If you’re an immigrant who hasn’t yet obtained citizenship, It is important to be aware of the potential consequences of both criminal and civil violations, as even a minor offense can lead to deportation.
A traffic violation may seem like a minor incident (and usually is), but it can have severe consequences for non-citizens if certain mistakes are made.
How can a traffic stop lead to deportation?
Everyone is familiar with that nervous feeling you get when you see police lights in your rearview mirror and a police officer motioning you to pull over. For many U.S. citizens and non-citizens alike, minor traffic infractions like speeding and running a stop sign are not typically a cause for concern. You will likely pay a fine and go on with your life.
However, there have been cases when the person stopped suddenly panicked and gave the police officer false information. Lying to a police officer or providing them with false documents is a more serious offense than speeding or running a red light – and may get you deported from the United States.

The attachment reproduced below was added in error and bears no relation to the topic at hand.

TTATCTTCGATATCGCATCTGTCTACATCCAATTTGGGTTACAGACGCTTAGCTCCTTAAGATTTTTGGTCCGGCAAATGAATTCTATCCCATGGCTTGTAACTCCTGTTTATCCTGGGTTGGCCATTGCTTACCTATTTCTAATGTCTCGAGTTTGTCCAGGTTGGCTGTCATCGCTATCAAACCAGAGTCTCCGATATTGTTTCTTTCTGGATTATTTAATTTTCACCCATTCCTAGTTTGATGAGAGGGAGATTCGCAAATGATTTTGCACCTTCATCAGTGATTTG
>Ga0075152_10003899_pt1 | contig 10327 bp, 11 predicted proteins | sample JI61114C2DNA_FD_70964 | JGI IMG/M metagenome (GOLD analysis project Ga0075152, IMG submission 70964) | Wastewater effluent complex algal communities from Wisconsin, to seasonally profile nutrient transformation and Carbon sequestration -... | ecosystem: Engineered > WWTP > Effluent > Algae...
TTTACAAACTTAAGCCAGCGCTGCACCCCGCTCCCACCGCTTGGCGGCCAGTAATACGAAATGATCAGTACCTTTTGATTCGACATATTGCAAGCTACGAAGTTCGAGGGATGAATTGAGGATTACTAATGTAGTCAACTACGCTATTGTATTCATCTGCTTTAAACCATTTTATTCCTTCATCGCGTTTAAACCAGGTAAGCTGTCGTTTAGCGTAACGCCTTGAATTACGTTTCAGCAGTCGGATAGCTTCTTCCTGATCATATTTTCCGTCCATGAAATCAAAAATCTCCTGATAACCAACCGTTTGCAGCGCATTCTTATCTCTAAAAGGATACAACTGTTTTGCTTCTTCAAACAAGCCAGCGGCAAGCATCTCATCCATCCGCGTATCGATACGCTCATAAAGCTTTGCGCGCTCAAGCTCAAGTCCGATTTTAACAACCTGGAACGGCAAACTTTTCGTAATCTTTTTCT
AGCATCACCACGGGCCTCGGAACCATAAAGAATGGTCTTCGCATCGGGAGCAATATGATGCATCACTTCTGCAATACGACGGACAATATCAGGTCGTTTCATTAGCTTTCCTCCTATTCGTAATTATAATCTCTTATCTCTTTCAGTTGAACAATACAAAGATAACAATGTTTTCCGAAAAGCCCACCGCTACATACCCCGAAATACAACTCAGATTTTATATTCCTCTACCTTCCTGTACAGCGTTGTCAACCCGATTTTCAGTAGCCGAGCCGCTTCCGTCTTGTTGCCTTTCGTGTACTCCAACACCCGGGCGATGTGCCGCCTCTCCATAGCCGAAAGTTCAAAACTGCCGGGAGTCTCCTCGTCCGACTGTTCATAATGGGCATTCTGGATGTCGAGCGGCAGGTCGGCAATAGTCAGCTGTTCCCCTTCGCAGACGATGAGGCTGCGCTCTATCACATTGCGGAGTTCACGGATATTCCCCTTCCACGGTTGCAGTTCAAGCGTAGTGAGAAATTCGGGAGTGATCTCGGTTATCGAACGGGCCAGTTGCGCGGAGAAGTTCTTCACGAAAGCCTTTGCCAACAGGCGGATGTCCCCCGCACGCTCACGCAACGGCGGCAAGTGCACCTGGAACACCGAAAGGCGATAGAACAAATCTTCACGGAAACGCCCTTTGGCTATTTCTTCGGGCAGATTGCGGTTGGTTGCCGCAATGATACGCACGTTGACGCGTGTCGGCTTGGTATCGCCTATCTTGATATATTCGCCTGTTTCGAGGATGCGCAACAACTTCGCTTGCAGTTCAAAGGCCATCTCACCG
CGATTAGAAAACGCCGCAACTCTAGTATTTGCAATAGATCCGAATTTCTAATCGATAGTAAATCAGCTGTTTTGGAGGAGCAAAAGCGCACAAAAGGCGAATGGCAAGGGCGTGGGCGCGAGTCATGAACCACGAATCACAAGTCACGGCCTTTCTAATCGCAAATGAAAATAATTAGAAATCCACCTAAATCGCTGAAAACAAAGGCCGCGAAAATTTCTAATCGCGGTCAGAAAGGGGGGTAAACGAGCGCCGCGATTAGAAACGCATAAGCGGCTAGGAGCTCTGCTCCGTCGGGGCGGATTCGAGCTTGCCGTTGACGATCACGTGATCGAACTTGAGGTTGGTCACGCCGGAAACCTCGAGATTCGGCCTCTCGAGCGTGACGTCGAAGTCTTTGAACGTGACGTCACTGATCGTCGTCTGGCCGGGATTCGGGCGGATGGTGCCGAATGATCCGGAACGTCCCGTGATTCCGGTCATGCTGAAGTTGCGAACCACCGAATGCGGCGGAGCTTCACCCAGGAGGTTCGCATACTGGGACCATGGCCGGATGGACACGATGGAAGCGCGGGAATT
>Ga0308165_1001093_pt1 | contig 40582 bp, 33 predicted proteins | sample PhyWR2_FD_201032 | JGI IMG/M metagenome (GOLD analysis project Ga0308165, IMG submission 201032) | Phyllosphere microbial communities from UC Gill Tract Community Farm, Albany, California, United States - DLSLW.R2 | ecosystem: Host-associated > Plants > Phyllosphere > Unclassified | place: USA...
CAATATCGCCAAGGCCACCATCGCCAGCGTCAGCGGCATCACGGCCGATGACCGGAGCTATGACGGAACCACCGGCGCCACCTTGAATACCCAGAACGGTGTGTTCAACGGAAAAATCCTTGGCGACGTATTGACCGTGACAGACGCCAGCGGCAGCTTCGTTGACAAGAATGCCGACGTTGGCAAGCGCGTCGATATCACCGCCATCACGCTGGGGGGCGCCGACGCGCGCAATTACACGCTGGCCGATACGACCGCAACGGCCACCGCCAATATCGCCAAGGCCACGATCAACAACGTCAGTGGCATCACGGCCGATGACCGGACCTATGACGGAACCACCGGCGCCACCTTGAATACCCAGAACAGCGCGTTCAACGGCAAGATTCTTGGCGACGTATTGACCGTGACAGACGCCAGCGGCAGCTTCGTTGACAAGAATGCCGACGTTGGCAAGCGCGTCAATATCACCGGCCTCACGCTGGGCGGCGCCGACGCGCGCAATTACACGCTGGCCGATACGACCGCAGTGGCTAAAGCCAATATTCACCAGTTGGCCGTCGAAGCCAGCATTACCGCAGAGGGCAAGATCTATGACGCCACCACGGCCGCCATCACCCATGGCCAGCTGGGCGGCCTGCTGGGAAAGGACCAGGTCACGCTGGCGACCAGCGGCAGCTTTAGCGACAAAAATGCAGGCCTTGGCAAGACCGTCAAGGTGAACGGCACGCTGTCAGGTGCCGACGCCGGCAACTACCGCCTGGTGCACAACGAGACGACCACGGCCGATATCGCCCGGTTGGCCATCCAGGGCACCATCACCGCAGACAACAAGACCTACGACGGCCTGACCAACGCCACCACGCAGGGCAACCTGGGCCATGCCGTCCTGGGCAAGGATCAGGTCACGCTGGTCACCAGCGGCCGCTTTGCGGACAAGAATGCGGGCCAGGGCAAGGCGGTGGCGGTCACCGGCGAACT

It is essential to understand your rights and options. If you are a non-citizen and are stopped by police, you do have the right to remain silent and not answer questions, including any questions about your immigration status. You also do not need to give them consent to search your vehicle.
If you are facing charges that could result in deportation, it is vital to consult with someone who understands immigration law and can help you navigate the complex legal process.